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Effects of walking speed and slope on pedobarographic findings in young healthy adults

  • Seungbum Koo ,

    Contributed equally to this work with: Seungbum Koo, Moon Seok Park

    Roles Conceptualization, Investigation, Methodology, Writing – original draft

    ‡ First authors.

    Affiliation Department of Mechanical Engineering, Chung-Ang University, Seoul, Korea

  • Moon Seok Park ,

    Contributed equally to this work with: Seungbum Koo, Moon Seok Park

    Roles Conceptualization, Data curation, Validation, Writing – review & editing

    ‡ First authors.

    Affiliation Department of Orthopaedic Surgery, Seoul National University Bundang Hospital, Kyungki, Korea

  • Chin Youb Chung,

    Roles Conceptualization, Data curation, Validation, Writing – review & editing

    Affiliation Department of Orthopaedic Surgery, Seoul National University Bundang Hospital, Kyungki, Korea

  • Ji Soo Yoon,

    Roles Data curation, Investigation, Methodology, Writing – review & editing

    Affiliation Department of Orthopaedic Surgery, Seoul National University Bundang Hospital, Kyungki, Korea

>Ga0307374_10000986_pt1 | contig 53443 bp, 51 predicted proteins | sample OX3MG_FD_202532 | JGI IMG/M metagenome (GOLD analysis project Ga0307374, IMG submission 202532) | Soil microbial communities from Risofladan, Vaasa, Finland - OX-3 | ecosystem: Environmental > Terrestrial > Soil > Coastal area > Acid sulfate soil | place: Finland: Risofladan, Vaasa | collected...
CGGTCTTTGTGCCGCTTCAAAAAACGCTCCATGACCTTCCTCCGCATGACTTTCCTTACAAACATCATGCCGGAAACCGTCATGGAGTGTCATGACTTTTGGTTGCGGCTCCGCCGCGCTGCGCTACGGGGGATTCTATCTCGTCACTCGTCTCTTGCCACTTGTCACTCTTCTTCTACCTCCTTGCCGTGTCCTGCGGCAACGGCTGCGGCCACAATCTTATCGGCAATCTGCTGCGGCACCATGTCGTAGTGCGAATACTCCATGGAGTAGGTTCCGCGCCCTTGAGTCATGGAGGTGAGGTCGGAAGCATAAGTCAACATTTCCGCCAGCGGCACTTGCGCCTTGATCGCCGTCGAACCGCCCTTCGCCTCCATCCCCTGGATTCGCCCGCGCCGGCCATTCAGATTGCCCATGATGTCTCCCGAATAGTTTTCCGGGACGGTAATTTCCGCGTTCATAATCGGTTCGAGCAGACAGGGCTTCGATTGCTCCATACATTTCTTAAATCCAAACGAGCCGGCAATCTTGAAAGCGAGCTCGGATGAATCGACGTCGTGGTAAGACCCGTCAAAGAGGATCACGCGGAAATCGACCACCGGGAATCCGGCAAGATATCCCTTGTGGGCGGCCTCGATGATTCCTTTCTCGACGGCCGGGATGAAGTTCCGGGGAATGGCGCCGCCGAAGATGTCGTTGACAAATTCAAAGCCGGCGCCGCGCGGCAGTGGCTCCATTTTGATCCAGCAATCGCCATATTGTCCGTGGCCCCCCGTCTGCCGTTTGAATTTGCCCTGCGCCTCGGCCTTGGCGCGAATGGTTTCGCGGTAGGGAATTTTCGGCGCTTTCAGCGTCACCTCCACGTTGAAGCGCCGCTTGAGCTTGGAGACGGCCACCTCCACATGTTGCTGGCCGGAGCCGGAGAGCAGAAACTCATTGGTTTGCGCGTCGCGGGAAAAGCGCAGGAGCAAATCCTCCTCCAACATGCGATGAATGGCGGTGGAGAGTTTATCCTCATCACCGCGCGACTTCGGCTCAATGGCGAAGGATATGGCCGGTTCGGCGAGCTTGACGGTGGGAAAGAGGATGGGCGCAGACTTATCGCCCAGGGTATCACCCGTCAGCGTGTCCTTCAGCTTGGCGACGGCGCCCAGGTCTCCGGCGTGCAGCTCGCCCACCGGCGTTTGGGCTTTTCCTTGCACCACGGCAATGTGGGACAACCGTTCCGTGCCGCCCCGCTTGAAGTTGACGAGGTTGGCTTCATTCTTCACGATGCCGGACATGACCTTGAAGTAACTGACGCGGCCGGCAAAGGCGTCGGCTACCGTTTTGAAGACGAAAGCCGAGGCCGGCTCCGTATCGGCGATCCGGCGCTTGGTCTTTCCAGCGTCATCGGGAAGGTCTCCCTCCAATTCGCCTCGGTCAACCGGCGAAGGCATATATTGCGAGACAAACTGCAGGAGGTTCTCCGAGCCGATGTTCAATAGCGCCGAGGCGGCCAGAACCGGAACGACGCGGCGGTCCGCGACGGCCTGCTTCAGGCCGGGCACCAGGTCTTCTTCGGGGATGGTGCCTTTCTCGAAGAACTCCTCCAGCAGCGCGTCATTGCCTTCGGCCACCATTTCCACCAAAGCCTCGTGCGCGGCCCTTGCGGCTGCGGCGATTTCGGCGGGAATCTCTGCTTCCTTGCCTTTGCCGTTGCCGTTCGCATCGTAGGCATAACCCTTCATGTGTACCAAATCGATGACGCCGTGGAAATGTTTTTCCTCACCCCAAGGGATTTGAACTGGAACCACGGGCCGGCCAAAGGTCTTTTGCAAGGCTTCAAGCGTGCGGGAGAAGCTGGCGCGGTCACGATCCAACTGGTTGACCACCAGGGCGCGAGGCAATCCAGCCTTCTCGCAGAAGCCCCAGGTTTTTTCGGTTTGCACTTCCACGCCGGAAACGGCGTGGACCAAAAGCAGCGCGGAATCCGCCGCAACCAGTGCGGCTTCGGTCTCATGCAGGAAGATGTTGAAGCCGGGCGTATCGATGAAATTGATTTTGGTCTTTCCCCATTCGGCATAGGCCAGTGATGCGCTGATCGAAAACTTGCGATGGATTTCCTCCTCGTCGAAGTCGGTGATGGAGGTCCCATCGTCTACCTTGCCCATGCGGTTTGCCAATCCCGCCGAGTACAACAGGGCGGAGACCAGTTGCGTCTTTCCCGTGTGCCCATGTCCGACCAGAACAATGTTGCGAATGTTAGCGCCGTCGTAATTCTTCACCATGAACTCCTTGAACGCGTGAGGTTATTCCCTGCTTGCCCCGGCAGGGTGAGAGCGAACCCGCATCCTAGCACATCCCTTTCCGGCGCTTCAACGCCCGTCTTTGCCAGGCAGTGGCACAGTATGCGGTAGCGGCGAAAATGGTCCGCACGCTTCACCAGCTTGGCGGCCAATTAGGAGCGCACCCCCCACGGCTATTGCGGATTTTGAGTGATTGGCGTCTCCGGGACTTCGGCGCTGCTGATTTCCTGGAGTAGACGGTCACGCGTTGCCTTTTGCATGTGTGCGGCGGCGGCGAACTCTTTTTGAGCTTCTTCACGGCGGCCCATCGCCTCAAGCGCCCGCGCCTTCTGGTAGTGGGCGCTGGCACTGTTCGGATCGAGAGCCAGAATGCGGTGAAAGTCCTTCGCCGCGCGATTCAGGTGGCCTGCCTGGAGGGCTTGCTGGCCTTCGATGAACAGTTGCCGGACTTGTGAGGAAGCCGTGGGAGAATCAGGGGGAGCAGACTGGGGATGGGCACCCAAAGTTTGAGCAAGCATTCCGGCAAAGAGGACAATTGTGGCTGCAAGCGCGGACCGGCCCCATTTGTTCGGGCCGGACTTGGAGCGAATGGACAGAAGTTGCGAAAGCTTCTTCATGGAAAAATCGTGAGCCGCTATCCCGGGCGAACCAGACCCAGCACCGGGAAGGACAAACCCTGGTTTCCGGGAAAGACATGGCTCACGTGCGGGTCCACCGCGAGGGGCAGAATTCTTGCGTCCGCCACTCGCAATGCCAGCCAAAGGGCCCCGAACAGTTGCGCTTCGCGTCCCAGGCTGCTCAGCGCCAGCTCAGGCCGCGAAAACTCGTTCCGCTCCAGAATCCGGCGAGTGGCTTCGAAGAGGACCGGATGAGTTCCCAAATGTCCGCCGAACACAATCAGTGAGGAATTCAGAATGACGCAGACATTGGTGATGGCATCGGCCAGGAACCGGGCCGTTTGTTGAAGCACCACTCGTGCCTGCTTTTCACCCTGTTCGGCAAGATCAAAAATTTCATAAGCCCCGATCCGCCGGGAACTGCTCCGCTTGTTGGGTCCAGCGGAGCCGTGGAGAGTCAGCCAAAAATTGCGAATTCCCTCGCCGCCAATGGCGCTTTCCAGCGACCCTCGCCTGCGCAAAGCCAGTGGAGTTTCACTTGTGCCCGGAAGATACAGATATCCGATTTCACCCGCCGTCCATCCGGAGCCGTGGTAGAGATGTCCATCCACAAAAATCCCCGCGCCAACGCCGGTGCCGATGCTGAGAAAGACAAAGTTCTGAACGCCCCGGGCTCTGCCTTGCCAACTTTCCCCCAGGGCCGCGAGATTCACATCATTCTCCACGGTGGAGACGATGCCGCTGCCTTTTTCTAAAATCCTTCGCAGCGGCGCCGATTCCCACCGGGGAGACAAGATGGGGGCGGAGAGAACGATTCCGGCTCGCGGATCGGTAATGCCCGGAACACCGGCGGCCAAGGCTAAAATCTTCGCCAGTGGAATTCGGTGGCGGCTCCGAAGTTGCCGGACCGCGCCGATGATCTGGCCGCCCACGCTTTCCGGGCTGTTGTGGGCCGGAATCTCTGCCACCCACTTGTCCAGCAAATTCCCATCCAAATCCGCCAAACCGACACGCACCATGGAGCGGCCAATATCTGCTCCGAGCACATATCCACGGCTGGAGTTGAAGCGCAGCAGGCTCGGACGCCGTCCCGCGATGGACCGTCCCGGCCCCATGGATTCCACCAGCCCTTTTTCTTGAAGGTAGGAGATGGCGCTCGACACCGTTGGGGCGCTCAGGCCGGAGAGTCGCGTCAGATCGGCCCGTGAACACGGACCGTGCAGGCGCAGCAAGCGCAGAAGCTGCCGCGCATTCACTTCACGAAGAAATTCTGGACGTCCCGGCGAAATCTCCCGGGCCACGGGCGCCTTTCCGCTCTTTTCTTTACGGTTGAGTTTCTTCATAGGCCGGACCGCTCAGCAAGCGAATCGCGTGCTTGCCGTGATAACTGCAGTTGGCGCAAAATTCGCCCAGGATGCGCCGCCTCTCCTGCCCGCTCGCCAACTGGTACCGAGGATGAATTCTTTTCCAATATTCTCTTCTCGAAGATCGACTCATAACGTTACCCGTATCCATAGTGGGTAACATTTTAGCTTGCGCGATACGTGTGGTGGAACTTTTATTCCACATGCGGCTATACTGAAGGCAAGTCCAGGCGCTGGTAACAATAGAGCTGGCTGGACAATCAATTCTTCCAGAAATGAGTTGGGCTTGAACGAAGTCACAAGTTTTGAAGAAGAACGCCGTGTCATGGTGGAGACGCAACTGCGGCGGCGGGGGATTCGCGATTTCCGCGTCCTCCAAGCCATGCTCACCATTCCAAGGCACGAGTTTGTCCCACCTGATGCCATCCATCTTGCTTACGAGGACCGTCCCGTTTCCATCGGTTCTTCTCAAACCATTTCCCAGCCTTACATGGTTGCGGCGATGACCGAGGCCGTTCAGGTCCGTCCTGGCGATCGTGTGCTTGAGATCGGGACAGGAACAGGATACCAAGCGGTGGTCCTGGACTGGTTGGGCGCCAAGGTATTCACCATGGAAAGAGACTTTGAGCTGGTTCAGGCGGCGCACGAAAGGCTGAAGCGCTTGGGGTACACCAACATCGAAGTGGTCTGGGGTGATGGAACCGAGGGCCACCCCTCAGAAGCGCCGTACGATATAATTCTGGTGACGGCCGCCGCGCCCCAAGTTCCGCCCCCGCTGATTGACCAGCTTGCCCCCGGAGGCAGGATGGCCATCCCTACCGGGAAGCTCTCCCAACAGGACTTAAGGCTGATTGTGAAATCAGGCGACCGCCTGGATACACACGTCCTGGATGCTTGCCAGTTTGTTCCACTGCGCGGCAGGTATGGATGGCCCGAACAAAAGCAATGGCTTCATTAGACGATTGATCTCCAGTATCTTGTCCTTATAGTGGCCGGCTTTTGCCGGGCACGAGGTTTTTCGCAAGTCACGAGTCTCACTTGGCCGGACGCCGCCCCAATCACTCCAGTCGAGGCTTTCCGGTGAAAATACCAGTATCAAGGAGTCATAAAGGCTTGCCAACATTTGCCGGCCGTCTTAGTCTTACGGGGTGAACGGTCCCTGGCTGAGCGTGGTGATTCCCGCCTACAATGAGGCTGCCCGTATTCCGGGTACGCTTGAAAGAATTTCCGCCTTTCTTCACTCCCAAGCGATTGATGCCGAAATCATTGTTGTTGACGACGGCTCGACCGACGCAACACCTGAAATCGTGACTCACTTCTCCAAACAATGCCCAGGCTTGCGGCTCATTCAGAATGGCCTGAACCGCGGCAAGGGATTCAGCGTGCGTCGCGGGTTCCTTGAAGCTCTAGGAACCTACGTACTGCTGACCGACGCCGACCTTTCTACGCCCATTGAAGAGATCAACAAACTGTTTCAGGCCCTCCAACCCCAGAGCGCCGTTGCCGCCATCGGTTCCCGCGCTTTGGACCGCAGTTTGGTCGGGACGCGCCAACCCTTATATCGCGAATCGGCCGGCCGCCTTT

• Chulhee Park,

    Roles Data curation, Investigation, Methodology, Writing – review & editing

    Affiliation Department of Orthopaedic Surgery, Seoul National University Bundang Hospital, Kyungki, Korea

  • Kyoung Min Lee

    Roles Conceptualization, Supervision, Validation, Writing – original draft

    oasis100@empal.com

    Affiliation Department of Orthopaedic Surgery, Seoul National University Bundang Hospital, Kyungki, Korea

Effects of walking speed and slope on pedobarographic findings in young healthy adults

  • Seungbum Koo, 
  • Moon Seok Park, 
  • Chin Youb Chung, 
  • Ji Soo Yoon, 
  • Chulhee Park, 
  • Kyoung Min Lee
PLOS
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Correction

27 Aug 2019: Koo S, Park MS, Chung CY, Yoon JS, Park C, et al. (2019) Correction: Effects of walking speed and slope on pedobarographic findings in young healthy adults. PLOS ONE 14(8): e0221945. https://doi.org/10.1371/journal.pone.0221945 View correction

Abstract

Background

This study aimed to investigate the effects of walking speed and slope on foot pressure changes in young healthy adults.

Methods

Twenty young healthy adults (mean age 22.4 years, SD 1.2 years; 10 male and 10 female) participated in the study. Dynamic pedobarographic data during treadmill walking were obtained for combinations of three different walking speeds (3.2 km/hr, 4.3 km/hr, and 5.4 km/hr) and 5 different slopes (downhill 8 degrees, downhill 4 degrees, ground walking (0 degree), uphill 4 degrees, and uphill 8 degrees). Pedobarographic data such as the peak pressure and pressure–time integral were measured on five plantar segments: medial forefoot (MFF), lateral forefoot (LFF), medial midfoot (MMF), lateral midfoot (LMF), and heel. Maximum ankle dorsiflexion was also recorded using the Plug in Gait marker set.

Results